The news that measles has been officially eradicated in the U.K. (eradication in this context meaning that an illness has not been endemic for at least thirty-six months) is a relieving statistic, when this once-common illness can lead to complications as serious as pneumonia and encephalitis. But how can it have taken this long to vaccinate 95% of the British population against measles, when a licensed vaccination has existed for more than fifty years?
Measles was well on its way to being eradicated in the 1990s when a medical researcher named Andrew Wakefield and twelve other medical professionals published a paper in the British medical journal The Lancet, claiming that they had discovered a link between autism, gastrointestinal problems and the MMR vaccine. Although this paper was widely discredited and Wakefield had been officially banned from practicing medicine, the damage was already done; vaccination rates among British children plummeted from 90% to as low as 70% in some areas and numbers of measles cases began to increase again, especially among those in the 18-25 age bracket who would have missed their immunization at the height of the scandal.
However, as dubious as they have been proven to be, the General Medical Council ruled that Wakefield had been “dishonest” and disregarded the safety of his young patients – it seems that the circumstances around the theory of the MMR-autism link and its clear disproval are not enough evidence for some people that childhood vaccinations are safe. The “anti-vax” movement, often most vocal in the U.S., has also been gaining traction in Europe this year, with many parents choosing not to vaccinate their children in the belief that herd immunity will protect them. However, herd immunity can only function when between 90% and 95% of said herd is vaccinated – this postscript even being included in the Oxford Dictionary definition of the term. This means that those who have no choice but to rely on herd immunity, such as newborn babies and the immunocompromised, are put at risk.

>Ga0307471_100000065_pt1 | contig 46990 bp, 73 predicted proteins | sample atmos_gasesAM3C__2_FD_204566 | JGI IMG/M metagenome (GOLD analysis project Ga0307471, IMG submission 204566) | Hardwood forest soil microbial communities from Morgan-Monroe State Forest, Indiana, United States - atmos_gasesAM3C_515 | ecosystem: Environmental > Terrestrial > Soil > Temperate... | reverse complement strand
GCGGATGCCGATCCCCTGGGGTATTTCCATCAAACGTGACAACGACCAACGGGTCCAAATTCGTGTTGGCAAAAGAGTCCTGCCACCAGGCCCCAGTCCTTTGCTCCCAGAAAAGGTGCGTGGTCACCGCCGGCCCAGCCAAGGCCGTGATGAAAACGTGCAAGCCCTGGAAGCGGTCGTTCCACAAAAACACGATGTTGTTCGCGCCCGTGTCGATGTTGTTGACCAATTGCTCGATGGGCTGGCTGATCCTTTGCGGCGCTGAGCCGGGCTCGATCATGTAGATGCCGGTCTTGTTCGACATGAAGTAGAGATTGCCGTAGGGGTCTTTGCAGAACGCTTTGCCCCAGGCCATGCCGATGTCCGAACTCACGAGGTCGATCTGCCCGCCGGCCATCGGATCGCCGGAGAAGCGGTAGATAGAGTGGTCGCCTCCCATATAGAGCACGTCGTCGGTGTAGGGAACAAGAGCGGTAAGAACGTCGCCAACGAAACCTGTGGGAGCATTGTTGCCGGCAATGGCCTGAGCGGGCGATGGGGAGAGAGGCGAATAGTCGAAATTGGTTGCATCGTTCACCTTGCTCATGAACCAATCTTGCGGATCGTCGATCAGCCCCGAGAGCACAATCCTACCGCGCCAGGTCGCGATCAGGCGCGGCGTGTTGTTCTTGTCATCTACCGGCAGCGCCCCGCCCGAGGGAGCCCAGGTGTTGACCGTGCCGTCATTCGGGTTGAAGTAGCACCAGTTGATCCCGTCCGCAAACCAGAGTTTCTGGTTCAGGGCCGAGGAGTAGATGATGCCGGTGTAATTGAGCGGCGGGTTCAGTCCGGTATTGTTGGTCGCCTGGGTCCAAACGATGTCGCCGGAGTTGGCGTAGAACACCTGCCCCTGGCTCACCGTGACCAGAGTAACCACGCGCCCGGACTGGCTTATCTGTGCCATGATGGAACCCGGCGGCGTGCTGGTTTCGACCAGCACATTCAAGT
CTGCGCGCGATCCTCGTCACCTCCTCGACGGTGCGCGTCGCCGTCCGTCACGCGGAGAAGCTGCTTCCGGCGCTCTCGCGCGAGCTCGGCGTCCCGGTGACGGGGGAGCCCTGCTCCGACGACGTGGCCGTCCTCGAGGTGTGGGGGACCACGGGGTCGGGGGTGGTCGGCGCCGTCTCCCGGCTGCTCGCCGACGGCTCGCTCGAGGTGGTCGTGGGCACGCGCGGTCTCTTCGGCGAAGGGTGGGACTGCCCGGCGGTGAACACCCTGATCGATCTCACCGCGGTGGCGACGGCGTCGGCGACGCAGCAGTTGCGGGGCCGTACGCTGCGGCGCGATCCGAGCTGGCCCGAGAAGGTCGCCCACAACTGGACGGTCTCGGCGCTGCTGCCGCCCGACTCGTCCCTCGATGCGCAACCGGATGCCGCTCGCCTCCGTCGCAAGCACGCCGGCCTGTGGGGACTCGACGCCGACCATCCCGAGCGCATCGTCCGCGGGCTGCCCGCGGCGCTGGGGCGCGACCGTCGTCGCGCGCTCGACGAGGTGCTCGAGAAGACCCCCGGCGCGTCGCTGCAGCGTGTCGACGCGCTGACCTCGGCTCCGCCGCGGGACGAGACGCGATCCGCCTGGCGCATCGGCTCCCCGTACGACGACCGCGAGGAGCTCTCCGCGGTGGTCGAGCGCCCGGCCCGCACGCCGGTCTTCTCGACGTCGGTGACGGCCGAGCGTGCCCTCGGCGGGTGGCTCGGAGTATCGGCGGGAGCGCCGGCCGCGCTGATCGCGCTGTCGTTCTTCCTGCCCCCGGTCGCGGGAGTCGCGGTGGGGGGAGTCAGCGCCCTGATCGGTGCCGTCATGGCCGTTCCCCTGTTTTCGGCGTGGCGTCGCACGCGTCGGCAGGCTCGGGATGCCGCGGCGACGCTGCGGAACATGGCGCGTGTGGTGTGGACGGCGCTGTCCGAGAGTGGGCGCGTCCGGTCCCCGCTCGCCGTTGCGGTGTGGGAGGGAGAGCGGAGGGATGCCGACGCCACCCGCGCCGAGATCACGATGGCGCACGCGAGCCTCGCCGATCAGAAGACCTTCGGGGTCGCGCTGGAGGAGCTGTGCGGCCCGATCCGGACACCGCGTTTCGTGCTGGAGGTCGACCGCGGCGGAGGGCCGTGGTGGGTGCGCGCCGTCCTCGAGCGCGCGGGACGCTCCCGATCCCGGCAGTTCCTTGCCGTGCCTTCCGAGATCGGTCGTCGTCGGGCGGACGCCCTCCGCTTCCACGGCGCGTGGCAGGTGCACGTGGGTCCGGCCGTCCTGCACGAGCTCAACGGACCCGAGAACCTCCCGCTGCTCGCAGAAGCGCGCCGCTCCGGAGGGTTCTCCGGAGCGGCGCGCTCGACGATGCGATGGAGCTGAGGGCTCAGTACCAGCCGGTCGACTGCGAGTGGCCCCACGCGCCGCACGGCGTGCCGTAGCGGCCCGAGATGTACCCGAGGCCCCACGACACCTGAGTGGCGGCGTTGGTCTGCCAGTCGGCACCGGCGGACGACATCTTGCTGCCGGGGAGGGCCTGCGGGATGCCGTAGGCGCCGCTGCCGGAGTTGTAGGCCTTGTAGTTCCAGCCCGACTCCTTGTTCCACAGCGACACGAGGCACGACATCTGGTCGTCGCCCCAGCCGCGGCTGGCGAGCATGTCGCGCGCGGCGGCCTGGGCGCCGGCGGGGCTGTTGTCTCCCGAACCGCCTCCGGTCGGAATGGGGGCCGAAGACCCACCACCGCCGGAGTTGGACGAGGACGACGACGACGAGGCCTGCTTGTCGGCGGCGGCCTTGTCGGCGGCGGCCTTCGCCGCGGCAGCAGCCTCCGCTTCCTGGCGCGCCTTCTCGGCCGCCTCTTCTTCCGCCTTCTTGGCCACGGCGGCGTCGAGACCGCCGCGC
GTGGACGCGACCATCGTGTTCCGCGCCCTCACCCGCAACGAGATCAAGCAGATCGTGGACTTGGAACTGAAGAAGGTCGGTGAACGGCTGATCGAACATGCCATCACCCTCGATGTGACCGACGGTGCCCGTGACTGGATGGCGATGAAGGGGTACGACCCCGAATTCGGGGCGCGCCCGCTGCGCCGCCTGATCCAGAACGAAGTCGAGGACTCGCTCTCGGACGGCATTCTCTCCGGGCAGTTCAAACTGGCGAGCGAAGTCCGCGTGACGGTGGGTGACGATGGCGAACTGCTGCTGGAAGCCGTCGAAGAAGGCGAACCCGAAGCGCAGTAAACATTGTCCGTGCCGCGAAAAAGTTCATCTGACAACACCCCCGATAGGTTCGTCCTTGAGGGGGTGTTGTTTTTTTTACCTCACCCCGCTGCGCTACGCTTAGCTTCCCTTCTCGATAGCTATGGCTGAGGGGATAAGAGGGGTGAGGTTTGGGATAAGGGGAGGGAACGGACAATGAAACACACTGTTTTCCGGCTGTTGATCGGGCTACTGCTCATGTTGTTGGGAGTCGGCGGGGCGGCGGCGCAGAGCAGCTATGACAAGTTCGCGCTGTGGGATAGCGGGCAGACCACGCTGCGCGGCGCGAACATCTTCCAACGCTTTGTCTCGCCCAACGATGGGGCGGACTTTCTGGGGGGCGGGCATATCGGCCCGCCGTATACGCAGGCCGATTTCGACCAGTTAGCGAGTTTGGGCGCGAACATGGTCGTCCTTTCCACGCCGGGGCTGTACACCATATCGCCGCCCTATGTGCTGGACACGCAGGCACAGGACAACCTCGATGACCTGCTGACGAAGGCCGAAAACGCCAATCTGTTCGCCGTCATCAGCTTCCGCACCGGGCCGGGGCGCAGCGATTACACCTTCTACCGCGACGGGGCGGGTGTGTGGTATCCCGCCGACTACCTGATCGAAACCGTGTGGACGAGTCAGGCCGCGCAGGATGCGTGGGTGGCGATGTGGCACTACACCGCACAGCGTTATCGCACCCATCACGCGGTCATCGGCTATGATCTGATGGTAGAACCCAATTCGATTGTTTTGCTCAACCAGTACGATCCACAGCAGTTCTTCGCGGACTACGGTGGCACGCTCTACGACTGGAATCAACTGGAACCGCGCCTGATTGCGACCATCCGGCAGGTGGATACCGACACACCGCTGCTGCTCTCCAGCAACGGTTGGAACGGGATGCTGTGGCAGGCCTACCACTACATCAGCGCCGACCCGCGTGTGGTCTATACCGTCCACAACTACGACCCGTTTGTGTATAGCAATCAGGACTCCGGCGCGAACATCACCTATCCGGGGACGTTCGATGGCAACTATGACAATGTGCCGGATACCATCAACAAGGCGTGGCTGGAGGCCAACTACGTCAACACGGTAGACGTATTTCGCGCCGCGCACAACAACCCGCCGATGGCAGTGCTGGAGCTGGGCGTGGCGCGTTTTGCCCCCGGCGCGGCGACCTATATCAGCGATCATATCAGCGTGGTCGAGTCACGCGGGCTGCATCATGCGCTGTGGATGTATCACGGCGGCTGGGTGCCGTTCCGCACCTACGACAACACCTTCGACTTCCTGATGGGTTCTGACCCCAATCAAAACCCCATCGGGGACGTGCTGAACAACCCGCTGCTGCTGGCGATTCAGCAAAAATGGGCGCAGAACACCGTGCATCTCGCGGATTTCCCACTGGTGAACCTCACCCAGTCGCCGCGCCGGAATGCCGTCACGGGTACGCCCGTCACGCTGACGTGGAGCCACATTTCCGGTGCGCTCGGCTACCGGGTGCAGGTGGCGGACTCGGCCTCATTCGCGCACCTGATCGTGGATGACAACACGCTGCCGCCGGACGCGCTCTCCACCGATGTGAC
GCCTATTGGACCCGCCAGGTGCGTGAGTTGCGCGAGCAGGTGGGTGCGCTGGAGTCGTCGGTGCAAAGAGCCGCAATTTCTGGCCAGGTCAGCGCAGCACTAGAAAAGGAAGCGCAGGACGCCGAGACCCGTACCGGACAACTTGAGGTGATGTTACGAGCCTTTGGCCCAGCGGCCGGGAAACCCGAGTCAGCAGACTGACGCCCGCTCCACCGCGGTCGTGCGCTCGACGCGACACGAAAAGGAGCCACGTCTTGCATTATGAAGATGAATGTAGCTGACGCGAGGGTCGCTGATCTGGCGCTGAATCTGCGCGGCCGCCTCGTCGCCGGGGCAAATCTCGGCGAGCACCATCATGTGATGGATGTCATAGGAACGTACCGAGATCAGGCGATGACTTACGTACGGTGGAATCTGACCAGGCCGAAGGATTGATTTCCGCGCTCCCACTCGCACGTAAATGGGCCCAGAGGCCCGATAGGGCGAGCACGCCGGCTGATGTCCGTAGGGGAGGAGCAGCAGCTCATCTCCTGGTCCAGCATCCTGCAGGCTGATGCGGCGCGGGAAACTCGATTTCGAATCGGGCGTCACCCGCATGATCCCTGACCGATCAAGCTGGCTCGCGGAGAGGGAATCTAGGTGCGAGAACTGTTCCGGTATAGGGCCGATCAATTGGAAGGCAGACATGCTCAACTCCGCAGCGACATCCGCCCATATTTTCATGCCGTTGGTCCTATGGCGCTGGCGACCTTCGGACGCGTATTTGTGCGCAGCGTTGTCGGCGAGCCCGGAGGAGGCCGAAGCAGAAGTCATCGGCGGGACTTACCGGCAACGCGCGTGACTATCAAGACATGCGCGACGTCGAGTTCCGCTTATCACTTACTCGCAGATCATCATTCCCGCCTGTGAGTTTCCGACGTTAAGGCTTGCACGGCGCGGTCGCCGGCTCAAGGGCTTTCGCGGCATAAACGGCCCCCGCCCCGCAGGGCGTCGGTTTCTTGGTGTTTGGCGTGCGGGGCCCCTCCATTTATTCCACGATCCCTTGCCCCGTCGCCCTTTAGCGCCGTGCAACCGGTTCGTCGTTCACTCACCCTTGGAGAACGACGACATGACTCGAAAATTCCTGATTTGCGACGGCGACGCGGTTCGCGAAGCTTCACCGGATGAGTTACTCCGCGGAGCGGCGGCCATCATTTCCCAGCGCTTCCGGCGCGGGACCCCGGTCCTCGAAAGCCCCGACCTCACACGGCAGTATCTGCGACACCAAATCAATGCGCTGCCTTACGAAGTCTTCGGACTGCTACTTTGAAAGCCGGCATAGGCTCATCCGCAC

The root of the problem seems to be a fundamental lack of understanding about what vaccinations actually are – after all, one can easily find webpages like this one that, among a host of other scary-sounding claims, says that vaccinations contain pure mercury and the subsequent mercury poisoning creates autistic-like tendencies in vaccinated children. This fear of vaccinations as the cause of autism creates a massive stigma around the condition, implying that children would potentially be better off dead (a rare but potential complication of measles and, for unborn babies, rubella) than autistic. This view is rejected by many autistic people and their advocates, but unfortunately, convincing people that autism need not be a death sentence for the child or the parents cannot solve the whole problem. It is only with widespread, accessible and easily-understandable information on the ingredients and working methods of vaccinations that we as a society can stop the reemergence of life-threatening illnesses that could and should be nothing but a painful memory of the past.